Around our home it is very common to hear us refer to my second born as “The Lion,” and that is why it is his new internet name. It fits him for so many reasons. They are some of the largest patherines in the world, they are alpha-predators, and extremely vulnerable. The Lion’s physical characteristics, like the strength of its jaw, powerful legs, and hunting and diet manners are cornerstones of The Lion. And similarly, my son goes after easy prey, such as his brother’s meal, and attacks leaving only crumbs behind. Some lions rely on cooperative hunting, and our Lion is a pro at tugging and motioning for mommy and daddy to assist him in getting the exact meal he desires.
The most noticeable comparison is the form of communication. Wikipedia describes my son so accurately:
[The Lion’s] repertoire of vocalizations is also large; variations in intensity and pitch, rather than discrete signals, appear central to communication. Lion sounds include snarling, purring, hissing, coughing, miaowing, woofing and roaring. Lions tend to roar in a very characteristic manner, starting with a few deep, long roars that trail off into a series of shorter ones. They most often roar at night; the sound, which can be heard from a distance of five miles, is used to advertise the animal’s presence. Lions have the loudest roar of any big cat.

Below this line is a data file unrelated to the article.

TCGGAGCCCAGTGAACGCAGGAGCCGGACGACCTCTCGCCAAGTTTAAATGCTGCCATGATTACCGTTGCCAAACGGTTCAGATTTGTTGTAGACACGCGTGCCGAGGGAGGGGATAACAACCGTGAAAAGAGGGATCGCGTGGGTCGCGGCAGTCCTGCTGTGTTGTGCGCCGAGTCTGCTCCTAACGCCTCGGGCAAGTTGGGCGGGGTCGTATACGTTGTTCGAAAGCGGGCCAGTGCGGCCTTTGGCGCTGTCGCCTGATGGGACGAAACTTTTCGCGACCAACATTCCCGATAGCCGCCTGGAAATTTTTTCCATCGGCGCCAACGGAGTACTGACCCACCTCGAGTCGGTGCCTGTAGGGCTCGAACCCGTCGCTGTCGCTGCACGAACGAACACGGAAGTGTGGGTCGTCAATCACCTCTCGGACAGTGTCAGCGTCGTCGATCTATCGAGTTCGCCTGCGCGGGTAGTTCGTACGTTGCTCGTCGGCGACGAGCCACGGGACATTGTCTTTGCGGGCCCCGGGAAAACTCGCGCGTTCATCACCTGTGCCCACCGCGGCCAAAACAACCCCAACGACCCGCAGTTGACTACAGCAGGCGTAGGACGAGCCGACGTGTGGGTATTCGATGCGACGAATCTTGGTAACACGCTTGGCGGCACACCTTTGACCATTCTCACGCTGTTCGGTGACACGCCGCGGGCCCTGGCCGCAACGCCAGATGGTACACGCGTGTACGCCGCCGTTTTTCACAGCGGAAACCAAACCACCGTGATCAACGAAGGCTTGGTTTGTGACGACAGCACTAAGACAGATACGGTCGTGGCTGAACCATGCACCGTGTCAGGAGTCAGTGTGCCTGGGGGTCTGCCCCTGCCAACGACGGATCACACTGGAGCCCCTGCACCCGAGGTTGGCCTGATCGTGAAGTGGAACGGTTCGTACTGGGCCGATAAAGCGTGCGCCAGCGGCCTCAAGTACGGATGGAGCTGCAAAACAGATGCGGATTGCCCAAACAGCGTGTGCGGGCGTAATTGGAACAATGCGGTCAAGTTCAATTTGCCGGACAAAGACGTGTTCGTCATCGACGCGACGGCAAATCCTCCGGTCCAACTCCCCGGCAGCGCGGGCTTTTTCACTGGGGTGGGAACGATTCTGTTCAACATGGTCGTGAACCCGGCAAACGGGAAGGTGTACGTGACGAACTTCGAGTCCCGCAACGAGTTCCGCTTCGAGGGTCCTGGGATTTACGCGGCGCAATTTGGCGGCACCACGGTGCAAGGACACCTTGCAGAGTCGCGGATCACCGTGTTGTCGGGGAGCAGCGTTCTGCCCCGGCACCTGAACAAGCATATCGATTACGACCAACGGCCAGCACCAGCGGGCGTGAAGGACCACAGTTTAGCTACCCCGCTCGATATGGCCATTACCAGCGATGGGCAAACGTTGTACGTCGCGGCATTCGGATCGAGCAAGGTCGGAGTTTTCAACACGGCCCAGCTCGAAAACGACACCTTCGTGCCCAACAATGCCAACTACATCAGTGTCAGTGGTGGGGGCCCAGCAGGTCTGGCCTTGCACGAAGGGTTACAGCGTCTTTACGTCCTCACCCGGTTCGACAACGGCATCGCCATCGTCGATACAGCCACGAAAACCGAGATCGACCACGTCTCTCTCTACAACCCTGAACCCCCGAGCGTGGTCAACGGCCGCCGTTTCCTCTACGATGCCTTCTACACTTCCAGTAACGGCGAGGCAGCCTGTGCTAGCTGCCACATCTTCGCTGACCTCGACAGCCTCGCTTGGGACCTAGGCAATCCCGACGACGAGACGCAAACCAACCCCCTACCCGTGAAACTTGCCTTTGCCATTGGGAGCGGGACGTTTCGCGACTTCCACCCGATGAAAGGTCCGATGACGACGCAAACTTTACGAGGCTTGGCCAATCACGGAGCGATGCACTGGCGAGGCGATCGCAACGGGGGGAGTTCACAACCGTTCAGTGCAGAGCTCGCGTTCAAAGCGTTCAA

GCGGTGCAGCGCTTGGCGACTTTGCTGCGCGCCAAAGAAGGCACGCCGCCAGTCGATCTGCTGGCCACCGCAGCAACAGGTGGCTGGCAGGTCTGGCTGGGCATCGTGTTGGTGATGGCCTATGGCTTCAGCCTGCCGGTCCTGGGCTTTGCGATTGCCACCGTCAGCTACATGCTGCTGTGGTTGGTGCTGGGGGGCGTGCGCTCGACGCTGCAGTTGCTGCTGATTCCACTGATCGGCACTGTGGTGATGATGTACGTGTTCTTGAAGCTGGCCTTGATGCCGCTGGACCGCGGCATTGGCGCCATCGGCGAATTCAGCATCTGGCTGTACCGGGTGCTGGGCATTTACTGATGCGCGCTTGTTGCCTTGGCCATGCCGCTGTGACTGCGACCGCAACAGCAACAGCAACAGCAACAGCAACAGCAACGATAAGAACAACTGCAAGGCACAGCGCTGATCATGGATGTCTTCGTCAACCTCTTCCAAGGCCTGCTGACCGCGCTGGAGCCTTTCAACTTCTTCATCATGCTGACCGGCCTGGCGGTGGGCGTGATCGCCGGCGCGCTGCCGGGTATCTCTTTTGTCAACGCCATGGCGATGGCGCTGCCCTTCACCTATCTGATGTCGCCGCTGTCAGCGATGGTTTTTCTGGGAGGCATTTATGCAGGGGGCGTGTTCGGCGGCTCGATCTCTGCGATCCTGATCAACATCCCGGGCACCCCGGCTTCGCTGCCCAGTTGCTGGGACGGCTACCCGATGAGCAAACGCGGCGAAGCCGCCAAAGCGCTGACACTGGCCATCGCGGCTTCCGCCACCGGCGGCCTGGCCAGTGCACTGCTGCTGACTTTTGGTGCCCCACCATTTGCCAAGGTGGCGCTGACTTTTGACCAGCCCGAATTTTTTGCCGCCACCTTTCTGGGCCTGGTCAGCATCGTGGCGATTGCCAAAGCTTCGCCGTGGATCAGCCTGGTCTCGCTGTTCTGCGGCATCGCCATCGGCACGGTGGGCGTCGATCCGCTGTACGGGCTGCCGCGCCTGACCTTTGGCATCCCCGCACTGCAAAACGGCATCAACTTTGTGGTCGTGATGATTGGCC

Our Lion’s roar is so loud we have confirmed the neighbors can hear it. His daycare teachers comment when they hear less of it during the day. He definitely roars most at night, echoing his distinctive and unique sounds throughout our home, waking us up. His roar is almost like a grunt, and it signals the need for food, for his binky, to put on his shoes when it’s time to go, you name it. It’s especially loud when out in public. We enjoy the look on people’s faces when they first hear our Lion’s roar.
The idea of calling him The Lion came from his older brother, who upon playing with one of our favorite wedding gifts, a four piece napkin holder set adorned with safari animal figurines, named each of us the appropriate animal. I am the Giraffe and daddy is the Elephant. So fitting.